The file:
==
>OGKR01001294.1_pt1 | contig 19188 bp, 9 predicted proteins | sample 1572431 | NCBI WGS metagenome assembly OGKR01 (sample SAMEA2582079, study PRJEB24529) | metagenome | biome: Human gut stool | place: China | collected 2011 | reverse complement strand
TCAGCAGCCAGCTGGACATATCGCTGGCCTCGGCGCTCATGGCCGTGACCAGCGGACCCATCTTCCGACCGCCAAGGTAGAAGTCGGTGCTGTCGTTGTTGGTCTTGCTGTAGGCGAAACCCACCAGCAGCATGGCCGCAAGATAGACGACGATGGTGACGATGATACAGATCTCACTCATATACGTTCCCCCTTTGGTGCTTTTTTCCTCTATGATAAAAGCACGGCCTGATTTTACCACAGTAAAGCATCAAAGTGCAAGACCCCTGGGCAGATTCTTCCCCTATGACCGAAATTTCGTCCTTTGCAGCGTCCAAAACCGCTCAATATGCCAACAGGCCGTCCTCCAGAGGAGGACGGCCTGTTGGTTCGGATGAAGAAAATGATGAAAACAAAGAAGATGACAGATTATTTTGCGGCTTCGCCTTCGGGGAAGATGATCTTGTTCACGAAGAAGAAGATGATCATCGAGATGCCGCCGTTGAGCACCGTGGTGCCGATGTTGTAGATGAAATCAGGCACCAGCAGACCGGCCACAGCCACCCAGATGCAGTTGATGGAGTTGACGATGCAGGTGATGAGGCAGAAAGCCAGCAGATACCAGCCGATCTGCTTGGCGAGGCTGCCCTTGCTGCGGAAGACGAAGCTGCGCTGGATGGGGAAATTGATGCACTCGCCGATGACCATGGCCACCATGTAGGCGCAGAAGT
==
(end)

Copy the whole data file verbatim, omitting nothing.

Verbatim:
>OGKR01001294.1_pt1 | contig 19188 bp, 9 predicted proteins | sample 1572431 | NCBI WGS metagenome assembly OGKR01 (sample SAMEA2582079, study PRJEB24529) | metagenome | biome: Human gut stool | place: China | collected 2011 | reverse complement strand
TCAGCAGCCAGCTGGACATATCGCTGGCCTCGGCGCTCATGGCCGTGACCAGCGGACCCATCTTCCGACCGCCAAGGTAGAAGTCGGTGCTGTCGTTGTTGGTCTTGCTGTAGGCGAAACCCACCAGCAGCATGGCCGCAAGATAGACGACGATGGTGACGATGATACAGATCTCACTCATATACGTTCCCCCTTTGGTGCTTTTTTCCTCTATGATAAAAGCACGGCCTGATTTTACCACAGTAAAGCATCAAAGTGCAAGACCCCTGGGCAGATTCTTCCCCTATGACCGAAATTTCGTCCTTTGCAGCGTCCAAAACCGCTCAATATGCCAACAGGCCGTCCTCCAGAGGAGGACGGCCTGTTGGTTCGGATGAAGAAAATGATGAAAACAAAGAAGATGACAGATTATTTTGCGGCTTCGCCTTCGGGGAAGATGATCTTGTTCACGAAGAAGAAGATGATCATCGAGATGCCGCCGTTGAGCACCGTGGTGCCGATGTTGTAGATGAAATCAGGCACCAGCAGACCGGCCACAGCCACCCAGATGCAGTTGATGGAGTTGACGATGCAGGTGATGAGGCAGAAAGCCAGCAGATACCAGCCGATCTGCTTGGCGAGGCTGCCCTTGCTGCGGAAGACGAAGCTGCGCTGGATGGGGAAATTGATGCACTCGCCGATGACCATGGCCACCATGTAGGCGCAGAAGT